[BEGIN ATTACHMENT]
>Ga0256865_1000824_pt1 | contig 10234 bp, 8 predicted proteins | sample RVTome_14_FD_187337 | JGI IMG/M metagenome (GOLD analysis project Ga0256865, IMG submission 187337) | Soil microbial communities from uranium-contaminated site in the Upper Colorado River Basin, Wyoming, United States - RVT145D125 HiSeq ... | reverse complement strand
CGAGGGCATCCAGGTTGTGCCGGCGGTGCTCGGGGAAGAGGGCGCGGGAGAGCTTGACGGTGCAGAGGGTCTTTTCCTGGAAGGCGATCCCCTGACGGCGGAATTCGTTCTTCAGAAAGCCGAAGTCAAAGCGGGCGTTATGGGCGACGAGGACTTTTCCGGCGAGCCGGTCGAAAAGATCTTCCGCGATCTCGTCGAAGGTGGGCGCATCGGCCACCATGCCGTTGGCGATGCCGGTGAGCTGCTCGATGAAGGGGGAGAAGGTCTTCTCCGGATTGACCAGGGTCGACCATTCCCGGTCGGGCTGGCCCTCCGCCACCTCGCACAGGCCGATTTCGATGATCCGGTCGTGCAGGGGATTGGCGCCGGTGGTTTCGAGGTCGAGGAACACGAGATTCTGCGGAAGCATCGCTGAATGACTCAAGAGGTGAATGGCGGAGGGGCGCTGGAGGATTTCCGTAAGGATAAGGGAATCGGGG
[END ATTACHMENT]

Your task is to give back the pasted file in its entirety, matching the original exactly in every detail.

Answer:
>Ga0256865_1000824_pt1 | contig 10234 bp, 8 predicted proteins | sample RVTome_14_FD_187337 | JGI IMG/M metagenome (GOLD analysis project Ga0256865, IMG submission 187337) | Soil microbial communities from uranium-contaminated site in the Upper Colorado River Basin, Wyoming, United States - RVT145D125 HiSeq ... | reverse complement strand
CGAGGGCATCCAGGTTGTGCCGGCGGTGCTCGGGGAAGAGGGCGCGGGAGAGCTTGACGGTGCAGAGGGTCTTTTCCTGGAAGGCGATCCCCTGACGGCGGAATTCGTTCTTCAGAAAGCCGAAGTCAAAGCGGGCGTTATGGGCGACGAGGACTTTTCCGGCGAGCCGGTCGAAAAGATCTTCCGCGATCTCGTCGAAGGTGGGCGCATCGGCCACCATGCCGTTGGCGATGCCGGTGAGCTGCTCGATGAAGGGGGAGAAGGTCTTCTCCGGATTGACCAGGGTCGACCATTCCCGGTCGGGCTGGCCCTCCGCCACCTCGCACAGGCCGATTTCGATGATCCGGTCGTGCAGGGGATTGGCGCCGGTGGTTTCGAGGTCGAGGAACACGAGATTCTGCGGAAGCATCGCTGAATGACTCAAGAGGTGAATGGCGGAGGGGCGCTGGAGGATTTCCGTAAGGATAAGGGAATCGGGG